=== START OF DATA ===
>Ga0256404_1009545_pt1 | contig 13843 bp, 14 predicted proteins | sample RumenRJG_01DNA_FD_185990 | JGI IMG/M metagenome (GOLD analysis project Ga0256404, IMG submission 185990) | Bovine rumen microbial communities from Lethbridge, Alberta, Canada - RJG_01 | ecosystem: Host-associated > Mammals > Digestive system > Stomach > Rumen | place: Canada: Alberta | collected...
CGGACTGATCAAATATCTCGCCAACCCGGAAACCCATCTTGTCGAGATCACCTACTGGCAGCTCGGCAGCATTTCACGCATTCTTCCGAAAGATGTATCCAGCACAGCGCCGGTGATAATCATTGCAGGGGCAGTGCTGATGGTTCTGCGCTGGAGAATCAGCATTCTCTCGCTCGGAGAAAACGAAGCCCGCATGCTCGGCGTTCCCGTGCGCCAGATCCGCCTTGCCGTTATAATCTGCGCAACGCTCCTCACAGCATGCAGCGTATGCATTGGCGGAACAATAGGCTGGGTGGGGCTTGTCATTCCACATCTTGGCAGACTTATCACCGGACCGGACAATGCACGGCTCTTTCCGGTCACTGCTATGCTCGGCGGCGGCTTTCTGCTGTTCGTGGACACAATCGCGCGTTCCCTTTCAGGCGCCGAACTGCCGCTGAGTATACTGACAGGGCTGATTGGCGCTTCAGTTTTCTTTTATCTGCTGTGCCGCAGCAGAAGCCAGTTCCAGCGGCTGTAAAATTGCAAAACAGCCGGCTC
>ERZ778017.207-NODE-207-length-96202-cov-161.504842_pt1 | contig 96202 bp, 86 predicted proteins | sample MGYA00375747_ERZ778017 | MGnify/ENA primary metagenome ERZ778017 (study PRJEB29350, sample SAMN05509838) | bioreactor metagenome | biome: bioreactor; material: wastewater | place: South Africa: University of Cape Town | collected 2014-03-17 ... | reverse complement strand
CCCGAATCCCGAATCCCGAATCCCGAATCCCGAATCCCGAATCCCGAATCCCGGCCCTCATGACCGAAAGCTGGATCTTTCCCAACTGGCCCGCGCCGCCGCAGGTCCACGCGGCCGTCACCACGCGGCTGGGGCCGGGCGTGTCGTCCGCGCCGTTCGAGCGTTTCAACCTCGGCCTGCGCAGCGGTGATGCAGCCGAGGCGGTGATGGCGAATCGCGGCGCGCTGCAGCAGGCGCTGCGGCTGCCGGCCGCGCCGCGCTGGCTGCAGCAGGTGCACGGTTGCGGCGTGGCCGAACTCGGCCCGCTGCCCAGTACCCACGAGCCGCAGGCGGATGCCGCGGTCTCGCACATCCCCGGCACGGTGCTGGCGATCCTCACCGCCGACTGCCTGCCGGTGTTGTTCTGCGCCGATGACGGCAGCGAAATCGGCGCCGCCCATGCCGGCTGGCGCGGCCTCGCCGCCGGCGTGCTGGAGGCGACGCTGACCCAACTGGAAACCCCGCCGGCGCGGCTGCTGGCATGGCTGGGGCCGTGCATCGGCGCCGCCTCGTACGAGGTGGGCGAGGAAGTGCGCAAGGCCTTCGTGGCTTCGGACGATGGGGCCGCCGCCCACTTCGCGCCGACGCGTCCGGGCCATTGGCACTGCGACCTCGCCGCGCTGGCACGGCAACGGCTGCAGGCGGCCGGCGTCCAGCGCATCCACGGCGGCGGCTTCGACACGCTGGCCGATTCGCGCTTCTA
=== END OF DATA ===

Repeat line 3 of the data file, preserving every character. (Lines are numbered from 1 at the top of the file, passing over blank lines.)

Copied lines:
>ERZ778017.207-NODE-207-length-96202-cov-161.504842_pt1 | contig 96202 bp, 86 predicted proteins | sample MGYA00375747_ERZ778017 | MGnify/ENA primary metagenome ERZ778017 (study PRJEB29350, sample SAMN05509838) | bioreactor metagenome | biome: bioreactor; material: wastewater | place: South Africa: University of Cape Town | collected 2014-03-17 ... | reverse complement strand